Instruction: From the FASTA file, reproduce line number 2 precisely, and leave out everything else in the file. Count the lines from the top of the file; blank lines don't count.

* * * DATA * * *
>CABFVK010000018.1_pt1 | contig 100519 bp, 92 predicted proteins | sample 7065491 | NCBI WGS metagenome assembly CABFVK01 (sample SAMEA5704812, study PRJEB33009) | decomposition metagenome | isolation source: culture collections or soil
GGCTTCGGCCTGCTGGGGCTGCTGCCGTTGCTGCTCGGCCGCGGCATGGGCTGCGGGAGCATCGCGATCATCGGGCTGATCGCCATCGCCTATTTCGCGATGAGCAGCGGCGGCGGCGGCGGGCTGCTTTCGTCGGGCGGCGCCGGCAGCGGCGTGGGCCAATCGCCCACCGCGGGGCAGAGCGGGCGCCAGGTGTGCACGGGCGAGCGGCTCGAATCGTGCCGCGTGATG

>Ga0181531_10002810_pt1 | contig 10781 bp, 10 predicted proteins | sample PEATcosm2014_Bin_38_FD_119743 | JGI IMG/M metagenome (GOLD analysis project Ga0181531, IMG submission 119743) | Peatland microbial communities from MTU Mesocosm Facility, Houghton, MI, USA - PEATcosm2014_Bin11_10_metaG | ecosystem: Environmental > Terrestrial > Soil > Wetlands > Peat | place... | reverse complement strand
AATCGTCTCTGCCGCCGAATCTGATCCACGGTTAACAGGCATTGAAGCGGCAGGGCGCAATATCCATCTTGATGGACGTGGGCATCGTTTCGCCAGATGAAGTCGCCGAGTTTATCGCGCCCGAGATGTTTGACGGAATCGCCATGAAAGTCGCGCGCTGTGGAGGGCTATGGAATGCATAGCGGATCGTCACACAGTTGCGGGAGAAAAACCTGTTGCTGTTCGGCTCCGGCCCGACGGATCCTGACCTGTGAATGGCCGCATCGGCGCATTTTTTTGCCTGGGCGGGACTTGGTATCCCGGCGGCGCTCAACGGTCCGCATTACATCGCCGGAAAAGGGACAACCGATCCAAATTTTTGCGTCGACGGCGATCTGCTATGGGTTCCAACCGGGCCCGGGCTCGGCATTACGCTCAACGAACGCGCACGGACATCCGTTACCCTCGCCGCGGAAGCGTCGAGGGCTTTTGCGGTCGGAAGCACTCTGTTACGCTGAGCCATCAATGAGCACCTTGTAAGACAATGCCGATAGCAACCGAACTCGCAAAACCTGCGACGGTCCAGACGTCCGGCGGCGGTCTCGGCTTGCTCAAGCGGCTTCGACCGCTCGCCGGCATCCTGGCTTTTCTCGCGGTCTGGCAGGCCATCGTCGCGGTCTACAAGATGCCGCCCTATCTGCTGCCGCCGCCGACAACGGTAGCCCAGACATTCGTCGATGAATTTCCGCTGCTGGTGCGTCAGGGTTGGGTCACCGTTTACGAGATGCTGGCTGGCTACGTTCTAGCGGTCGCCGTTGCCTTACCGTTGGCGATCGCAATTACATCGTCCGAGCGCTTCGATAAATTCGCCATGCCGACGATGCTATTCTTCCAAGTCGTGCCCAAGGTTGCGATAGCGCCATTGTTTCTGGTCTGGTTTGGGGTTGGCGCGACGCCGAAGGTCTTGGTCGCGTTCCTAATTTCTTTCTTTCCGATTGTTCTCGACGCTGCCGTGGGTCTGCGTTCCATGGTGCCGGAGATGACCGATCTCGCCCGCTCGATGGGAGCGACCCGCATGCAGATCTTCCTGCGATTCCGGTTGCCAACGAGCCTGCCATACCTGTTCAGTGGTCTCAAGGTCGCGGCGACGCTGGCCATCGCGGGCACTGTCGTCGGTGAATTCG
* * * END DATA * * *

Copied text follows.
GGCTTCGGCCTGCTGGGGCTGCTGCCGTTGCTGCTCGGCCGCGGCATGGGCTGCGGGAGCATCGCGATCATCGGGCTGATCGCCATCGCCTATTTCGCGATGAGCAGCGGCGGCGGCGGCGGGCTGCTTTCGTCGGGCGGCGCCGGCAGCGGCGTGGGCCAATCGCCCACCGCGGGGCAGAGCGGGCGCCAGGTGTGCACGGGCGAGCGGCTCGAATCGTGCCGCGTGATG